infobox UK place
country = Scotland
official_name= Alloa
gaelic_name=Allmhagh Mòr
scots_name= Alloa
population= 18,989 [cite web|publisher=Scotland's Census Results Online|title =Comparative Population Profile: Alloa Locality | url = | date = 2001-04-29| accessdate = 2008-04-02 ] (2001 census)
est. 19,330 [] (2006),
excluding Tullibody
os_grid_reference= NS900920
map_type= Scotland
unitary_scotland= Clackmannanshire
lieutenancy_scotland= Clackmannanshire
constituency_westminster= Ochil and South Perthshire
constituency_scottish_parliament= Ochil
post_town= Alloa
postcode_district = FK10
postcode_area= FK
dial_code= 01259

Alloa ("Allmhagh Mòr" in Gaelic) is a small burgh in Clackmannanshire, Scotland, 6 miles to the east of Stirling, on the north bank of the River Forth. The town was a burgh of barony, and at one time of considerable commercial importance.


During the 18th century, Alloa thrived as a river port through which the products of Glasgow manufacture was exported to continental Europe. At that time, and until the 1950s, the main industry to the north and east of the town was coal mining, and an extensive waggonway existed to take the coal to the harbour. The Earls of Mar owned many of the coal mines, and Robert Bald, an unusually inventive local mining engineer, was instrumental in providing water power from the Gartmorn Dam to operate both the mines and other industries such as weaving. Many traces of the waggonway, and the Gartmorn Dam, can still be seen today, and although the dam is no longer used for energy production, or water supply, it is well used for fishing and leisure purposes.

The town itself was known for its weaving and glassmaking industries. Alloa was long associated with the brewing industry, with at least nine major breweries producing ales. However this industry declined severely during the late 20th century.

Alloa Athletic F.C. are based at Recreation Park in the town.

The burgh population in a mid-19th century census was 6,440.

Notable people from the burgh include the footballer and commentator Alan Hansen and the artists Lys Hansen and Emma Scott-Smith. The Canadian politician George Brown was born here in 1818. The founder of Forte Holdings which later merged with Trust House to become Trust House Forte, Lord Charles Forte, was raised in Alloa.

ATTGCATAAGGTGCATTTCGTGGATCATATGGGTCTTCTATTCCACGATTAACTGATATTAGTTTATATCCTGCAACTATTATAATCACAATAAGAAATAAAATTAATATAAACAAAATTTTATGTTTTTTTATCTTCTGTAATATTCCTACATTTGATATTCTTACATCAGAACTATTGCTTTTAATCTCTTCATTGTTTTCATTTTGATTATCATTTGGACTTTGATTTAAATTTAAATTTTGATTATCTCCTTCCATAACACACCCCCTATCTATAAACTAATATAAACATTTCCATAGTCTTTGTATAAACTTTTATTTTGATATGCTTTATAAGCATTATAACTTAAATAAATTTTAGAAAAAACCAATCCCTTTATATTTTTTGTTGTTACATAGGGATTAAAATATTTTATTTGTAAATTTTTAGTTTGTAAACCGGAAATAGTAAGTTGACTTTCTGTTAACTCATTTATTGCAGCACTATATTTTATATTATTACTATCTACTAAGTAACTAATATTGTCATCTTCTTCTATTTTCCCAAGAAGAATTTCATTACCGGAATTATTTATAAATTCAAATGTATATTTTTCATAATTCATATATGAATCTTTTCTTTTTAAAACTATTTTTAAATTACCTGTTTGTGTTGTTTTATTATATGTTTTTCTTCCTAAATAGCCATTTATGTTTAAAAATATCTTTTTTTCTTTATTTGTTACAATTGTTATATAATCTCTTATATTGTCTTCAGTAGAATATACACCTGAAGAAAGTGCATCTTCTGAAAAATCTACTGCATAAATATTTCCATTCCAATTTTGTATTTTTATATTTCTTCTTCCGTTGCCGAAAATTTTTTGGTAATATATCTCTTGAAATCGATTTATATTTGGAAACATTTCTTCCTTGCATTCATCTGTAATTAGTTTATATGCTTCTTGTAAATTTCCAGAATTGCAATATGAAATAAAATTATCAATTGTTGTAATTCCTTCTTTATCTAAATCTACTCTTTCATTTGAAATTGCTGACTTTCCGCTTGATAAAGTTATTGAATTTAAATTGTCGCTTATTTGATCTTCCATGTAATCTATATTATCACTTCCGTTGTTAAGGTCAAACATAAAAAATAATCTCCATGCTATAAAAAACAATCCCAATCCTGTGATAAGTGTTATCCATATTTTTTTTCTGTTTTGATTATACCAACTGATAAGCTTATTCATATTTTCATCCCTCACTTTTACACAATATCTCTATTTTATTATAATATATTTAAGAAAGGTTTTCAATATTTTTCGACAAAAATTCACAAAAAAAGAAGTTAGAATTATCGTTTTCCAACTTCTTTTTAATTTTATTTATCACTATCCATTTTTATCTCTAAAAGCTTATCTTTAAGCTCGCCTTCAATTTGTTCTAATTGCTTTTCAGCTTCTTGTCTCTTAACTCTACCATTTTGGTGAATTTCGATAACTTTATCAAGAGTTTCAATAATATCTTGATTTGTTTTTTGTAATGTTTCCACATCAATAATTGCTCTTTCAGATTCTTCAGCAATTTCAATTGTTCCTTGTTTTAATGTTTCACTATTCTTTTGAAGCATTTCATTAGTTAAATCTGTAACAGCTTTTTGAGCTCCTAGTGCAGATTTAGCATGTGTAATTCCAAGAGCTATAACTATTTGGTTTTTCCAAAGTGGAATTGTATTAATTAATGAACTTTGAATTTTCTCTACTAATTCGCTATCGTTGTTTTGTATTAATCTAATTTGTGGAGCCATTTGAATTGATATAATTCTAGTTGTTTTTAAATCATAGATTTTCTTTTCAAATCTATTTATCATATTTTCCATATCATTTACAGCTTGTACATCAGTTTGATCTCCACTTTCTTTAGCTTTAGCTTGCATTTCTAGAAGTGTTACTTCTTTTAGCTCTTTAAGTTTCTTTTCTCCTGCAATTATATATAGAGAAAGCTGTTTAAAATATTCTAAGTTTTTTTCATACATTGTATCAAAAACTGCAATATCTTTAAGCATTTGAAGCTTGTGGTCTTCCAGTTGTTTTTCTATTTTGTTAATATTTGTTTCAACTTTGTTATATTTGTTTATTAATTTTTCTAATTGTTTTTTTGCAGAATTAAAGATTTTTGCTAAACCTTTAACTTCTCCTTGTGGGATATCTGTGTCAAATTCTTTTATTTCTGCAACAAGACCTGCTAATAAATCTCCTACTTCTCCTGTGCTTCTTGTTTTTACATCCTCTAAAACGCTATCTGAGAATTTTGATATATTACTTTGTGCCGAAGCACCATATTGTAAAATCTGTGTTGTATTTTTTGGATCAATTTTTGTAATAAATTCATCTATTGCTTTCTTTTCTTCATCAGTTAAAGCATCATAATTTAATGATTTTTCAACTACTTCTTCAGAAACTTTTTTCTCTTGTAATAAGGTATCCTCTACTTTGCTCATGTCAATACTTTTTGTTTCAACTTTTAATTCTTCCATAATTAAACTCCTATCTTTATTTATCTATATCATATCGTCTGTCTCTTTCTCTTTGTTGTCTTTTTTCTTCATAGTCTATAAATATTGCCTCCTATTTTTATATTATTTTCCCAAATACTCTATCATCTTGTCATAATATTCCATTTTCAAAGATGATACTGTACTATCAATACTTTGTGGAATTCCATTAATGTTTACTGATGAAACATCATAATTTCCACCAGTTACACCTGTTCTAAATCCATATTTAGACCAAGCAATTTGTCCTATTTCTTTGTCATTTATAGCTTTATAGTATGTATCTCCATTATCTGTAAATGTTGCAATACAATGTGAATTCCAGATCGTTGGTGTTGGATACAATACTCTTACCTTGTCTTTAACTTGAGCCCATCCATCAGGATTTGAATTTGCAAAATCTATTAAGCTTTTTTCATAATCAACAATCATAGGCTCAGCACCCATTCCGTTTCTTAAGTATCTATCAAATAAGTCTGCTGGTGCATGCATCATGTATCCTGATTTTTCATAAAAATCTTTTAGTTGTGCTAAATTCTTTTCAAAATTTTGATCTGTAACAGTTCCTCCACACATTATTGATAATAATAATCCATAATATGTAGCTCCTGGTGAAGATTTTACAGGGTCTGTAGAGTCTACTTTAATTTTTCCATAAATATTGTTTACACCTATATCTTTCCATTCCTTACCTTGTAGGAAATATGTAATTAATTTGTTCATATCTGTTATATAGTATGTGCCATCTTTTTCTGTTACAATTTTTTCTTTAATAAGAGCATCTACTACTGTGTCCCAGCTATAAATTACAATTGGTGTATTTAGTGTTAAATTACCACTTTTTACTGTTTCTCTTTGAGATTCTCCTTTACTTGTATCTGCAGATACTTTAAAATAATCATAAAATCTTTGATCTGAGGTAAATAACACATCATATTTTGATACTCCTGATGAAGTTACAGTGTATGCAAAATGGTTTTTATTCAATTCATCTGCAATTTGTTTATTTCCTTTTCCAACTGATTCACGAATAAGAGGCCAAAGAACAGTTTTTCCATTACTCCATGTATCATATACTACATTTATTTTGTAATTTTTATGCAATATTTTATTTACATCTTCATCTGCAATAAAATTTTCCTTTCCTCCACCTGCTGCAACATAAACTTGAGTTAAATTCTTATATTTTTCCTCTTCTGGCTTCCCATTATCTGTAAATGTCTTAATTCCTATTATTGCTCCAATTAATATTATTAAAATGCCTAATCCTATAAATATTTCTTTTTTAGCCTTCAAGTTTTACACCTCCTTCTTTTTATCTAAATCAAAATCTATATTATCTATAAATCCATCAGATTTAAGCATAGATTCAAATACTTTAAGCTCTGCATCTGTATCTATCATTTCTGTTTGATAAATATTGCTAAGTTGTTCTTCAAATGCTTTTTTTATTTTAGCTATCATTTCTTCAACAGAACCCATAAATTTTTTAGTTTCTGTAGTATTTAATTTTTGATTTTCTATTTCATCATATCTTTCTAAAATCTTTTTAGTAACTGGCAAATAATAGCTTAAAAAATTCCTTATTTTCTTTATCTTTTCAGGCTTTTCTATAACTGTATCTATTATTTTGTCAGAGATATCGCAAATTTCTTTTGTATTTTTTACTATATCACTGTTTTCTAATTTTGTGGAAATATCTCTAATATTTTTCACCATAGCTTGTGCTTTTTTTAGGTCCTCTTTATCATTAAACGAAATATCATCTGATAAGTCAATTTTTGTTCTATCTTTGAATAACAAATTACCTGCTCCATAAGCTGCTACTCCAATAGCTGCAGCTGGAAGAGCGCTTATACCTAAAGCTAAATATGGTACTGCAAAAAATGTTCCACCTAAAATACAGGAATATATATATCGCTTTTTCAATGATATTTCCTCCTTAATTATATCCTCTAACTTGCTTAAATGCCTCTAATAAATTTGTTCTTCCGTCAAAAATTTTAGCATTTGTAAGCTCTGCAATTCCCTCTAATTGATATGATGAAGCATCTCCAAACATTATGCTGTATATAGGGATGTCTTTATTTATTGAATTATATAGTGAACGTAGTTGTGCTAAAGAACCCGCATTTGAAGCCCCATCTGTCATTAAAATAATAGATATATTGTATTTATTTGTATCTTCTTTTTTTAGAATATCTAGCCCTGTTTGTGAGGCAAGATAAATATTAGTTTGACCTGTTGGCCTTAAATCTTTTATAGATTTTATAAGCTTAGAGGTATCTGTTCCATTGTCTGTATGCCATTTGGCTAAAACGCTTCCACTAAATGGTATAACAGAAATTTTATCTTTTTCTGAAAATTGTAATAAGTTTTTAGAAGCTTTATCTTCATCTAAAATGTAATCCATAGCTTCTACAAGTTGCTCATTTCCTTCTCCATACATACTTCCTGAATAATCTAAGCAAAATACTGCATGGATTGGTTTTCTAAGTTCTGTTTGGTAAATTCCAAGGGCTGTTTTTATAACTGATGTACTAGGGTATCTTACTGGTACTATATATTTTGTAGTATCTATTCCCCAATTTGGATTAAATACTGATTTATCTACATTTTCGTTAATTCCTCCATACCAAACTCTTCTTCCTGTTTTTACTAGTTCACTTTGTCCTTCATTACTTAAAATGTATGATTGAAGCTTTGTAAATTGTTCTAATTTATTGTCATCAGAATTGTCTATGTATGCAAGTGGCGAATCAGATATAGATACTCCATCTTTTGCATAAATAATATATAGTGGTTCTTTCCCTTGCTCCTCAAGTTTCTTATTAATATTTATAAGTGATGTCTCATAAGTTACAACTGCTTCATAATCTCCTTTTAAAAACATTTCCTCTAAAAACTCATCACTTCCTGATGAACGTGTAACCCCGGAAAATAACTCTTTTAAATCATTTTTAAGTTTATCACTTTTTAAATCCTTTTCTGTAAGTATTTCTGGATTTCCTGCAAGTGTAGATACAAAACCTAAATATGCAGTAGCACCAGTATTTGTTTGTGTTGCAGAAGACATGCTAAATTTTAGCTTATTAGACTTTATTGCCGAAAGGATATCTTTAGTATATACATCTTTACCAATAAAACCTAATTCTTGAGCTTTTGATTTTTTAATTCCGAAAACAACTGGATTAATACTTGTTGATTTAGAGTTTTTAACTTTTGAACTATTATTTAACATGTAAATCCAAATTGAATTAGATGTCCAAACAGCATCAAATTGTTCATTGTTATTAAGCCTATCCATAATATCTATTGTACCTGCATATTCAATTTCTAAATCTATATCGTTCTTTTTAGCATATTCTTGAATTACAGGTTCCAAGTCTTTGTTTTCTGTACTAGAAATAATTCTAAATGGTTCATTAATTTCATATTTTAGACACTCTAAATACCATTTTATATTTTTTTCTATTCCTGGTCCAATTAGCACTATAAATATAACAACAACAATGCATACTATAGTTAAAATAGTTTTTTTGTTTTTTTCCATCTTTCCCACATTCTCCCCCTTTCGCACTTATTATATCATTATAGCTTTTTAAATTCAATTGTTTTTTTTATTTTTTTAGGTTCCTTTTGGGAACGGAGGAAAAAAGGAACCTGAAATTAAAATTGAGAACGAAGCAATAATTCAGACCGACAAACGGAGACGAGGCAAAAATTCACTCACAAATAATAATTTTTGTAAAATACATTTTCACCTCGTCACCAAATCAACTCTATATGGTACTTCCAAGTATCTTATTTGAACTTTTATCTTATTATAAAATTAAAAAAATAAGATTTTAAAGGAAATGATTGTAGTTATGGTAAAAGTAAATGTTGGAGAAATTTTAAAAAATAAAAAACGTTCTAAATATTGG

Interesting places to visit near to Alloa include Alva, Tillicoultry, Dollar, Rumbling Bridge, Culross and Falkirk.

Transport links

Alloa railway station reopened in May 2008. The town had suffered poor transport links since the Stirling-Alloa-Dunfermline rail service was closed in 1968. The Stirling-Alloa-Kincardine rail link project [cite web| accessdate = 2008-05-17|publisher=Transport Scotland|title=SAK Railway Project|url =] was completed in May 2008. [cite web|publisher=BBC|title =First train in 40 years arrives| url = | date = 2008-04-02| accessdate = 2008-04-02 ] This also involved the construction of a new bypass road and bridge so that a major level crossing in the town could be removed in the interests of safety. After much preparatory work, including drainage, and grouting of a large number of shallow mine workings, laying of new track commenced in September 2006.

The new railway opened for traincrew's route learning in early April 2008, followed by the opening to the public on Monday 19 May 2008. This had been preceded by an official opening on 15 May 2008, where Class K4 61994 "The Great Marquess" hauled two specials to Stirling. The return workings were hauled by Deltic 55022 "Royal Scots Grey." Transport Minister Stewart Stevenson officially reopened the line.

First ScotRail now operates an hourly service from Alloa railway station to Glasgow Queen Street via Stirling, Larbert and Lenzie between 0641 and 2241 Monday to Saturday and between 1041 and 2141 on Sundays. Passengers can travel to Edinburgh Waverley with a change at Stirling.